Animal Crossing’s most brutal challenge? Building a rock garden

There’s no “winning” Animal Crossing. Sure, you can pay off your entire mortgage or reach five-star town status, but there are an endless number of goals you can set for yourself that are a bit more … freeform. For example, I built a dinosaur park to rival Spielberg’s best efforts, and made a bizarre moon landing set with dolls, a gnome and, yes, a second moon. But there is one task that I’ve been dreading: creating a rock garden.

Some nitty gritty background: Every island in Animal Crossing: New Horizons has six rocks that spawn in random locations around the map. Hitting these rocks with a shovel nets you some iron, stones, clay, and maybe some cold, hard cash. Fully breaking a rock (by eating a piece of fruit before hitting it with a shovel) will cause the rock to respawn in a different random spot on the next day.

But what if you wanted all six of the rocks to be in a nice, tidy corner of the map? Maybe in a thematically-appropriate rock garden? How long would it take for luck to grant you the perfect placement of all six rocks, exactly where you want them?

If done perfectly, just six days (unless you’re time traveling). But I was far from perfect.

The quest begins

Image: Nintendo EPD/Nintendo via Polygon

There is actually a way to ensure that rocks will spawn exactly where you want them to, but it’s a big pain in the ass.

Rocks can only spawn in locations that meet certain requirements. Picture a 3×3 grid. In the center square of that grid is your potential rock spawn location. If any of the eight surrounding squares are blocked by something, the rock will not spawn.

What sort of things can block a rock from spawning? Furniture, trees, cliff sides, and fences will all block rocks. As a general rule, if you can’t walk through it, it’ll block a rock from spawning.

If you make it so that there are only six eligible spots on your island for your rocks to spawn, that’s where they’ll show up. Easy, right?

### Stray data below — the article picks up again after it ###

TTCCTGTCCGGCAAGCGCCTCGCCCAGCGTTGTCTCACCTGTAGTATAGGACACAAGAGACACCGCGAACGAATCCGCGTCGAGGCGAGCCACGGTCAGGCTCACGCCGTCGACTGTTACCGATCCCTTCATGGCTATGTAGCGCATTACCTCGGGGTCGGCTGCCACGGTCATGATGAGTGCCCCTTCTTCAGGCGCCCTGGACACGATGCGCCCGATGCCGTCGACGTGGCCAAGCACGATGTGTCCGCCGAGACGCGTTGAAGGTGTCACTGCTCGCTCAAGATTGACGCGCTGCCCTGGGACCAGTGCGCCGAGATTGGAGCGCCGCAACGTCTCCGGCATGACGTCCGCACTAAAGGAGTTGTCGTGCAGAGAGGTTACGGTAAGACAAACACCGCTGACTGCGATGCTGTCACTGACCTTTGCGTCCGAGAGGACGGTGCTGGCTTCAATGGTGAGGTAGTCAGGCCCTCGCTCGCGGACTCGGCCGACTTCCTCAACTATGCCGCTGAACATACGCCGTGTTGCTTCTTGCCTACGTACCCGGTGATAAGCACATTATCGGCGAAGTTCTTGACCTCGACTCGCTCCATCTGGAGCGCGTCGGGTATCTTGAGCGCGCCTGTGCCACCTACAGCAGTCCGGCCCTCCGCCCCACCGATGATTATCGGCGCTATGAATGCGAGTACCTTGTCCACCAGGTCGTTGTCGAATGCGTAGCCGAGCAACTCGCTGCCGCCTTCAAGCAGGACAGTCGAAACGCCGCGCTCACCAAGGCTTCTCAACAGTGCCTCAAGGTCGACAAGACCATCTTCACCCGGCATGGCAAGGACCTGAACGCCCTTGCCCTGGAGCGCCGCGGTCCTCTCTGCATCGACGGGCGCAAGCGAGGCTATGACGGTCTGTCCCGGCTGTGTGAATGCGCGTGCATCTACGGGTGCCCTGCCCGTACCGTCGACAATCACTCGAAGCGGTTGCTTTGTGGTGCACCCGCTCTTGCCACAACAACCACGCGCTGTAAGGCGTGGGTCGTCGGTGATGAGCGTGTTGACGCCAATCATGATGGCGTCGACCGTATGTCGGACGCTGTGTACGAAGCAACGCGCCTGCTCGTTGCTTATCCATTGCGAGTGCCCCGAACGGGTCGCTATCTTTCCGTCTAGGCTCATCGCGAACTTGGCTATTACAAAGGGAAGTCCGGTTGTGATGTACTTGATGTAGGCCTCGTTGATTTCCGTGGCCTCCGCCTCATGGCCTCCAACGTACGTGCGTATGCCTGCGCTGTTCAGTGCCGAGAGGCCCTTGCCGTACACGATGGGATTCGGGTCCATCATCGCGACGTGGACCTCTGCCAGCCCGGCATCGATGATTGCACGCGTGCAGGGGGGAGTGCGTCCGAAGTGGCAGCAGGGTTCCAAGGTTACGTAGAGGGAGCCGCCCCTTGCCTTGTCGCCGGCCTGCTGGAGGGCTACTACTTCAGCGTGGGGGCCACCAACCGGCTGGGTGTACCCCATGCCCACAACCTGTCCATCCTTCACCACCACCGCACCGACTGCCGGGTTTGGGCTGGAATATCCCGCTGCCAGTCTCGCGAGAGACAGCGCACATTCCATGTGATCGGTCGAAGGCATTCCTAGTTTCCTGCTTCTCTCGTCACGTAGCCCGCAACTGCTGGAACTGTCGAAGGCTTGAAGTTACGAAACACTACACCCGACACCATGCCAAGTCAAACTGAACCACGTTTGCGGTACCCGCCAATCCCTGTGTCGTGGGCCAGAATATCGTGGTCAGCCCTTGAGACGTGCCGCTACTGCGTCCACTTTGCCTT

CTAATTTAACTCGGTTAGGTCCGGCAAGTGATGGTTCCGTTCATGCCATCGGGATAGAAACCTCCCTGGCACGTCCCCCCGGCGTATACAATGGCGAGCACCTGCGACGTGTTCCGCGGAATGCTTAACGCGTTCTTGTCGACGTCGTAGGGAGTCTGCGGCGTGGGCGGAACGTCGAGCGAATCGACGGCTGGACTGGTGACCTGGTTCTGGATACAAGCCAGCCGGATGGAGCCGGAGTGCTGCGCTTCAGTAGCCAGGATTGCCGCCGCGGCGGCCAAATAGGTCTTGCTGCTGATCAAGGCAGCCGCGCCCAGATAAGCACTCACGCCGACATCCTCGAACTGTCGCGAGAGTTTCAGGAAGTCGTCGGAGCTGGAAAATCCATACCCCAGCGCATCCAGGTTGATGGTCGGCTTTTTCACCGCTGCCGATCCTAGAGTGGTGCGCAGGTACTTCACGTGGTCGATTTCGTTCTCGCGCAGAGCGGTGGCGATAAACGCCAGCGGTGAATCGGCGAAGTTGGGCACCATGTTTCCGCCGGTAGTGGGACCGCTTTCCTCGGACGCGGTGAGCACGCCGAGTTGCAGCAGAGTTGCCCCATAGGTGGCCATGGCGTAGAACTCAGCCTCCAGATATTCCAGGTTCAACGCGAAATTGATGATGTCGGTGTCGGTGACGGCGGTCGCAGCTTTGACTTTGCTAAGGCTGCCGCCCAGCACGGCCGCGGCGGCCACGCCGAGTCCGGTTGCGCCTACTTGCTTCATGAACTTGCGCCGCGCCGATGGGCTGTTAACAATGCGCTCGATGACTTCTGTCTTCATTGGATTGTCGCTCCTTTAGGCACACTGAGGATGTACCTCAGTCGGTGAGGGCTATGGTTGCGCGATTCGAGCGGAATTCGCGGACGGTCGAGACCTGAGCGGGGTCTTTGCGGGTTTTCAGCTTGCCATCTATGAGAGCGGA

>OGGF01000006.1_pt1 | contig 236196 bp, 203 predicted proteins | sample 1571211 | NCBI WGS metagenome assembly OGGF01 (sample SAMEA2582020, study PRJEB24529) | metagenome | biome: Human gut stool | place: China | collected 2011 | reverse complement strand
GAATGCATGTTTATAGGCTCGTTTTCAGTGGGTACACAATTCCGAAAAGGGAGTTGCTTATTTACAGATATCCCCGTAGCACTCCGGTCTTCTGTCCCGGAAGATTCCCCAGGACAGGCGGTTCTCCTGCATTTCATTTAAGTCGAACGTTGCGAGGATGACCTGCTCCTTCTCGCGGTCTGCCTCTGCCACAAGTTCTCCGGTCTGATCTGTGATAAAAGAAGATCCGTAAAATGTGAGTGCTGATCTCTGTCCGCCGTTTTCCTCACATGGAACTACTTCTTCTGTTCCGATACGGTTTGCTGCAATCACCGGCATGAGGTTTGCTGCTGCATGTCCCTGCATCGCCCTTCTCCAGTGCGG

Most of my island was already furnished and forested thanks to earlier efforts, so about half of the island was unable to spawn any rocks to begin with. But what about the other half?

Sure, I could drop furniture and plant trees all over the place, but that would take a while and make my island impossible to traverse. Instead, I turned to patterns.

Enter the chicken

Image: Nintendo EPD/Nintendo

Another way to block a rock from spawning is to drop down a pattern or stone walkway — rocks won’t appear on top of either of these. But unlike furniture or trees, rocks can appear directly next to a pattern or walkway (so long as there’s an open, eligible space there). That means you have to be especially thorough when coating your island.

I turned to the blue chicken from Stardew Valley that I directly copied into New Horizons. I went around dropping the chicken pattern everywhere I thought a rock may be able to spawn. Just to be careful, I slathered it all over cliff sides and ineligible spots. It took two solid episodes of ABC Family’s Greek to get the job done.

But did I miss any spots? I’d have to wait until the morning to find out.

Oopsies

Image: Nintendo EPD/Nintendo via Polygon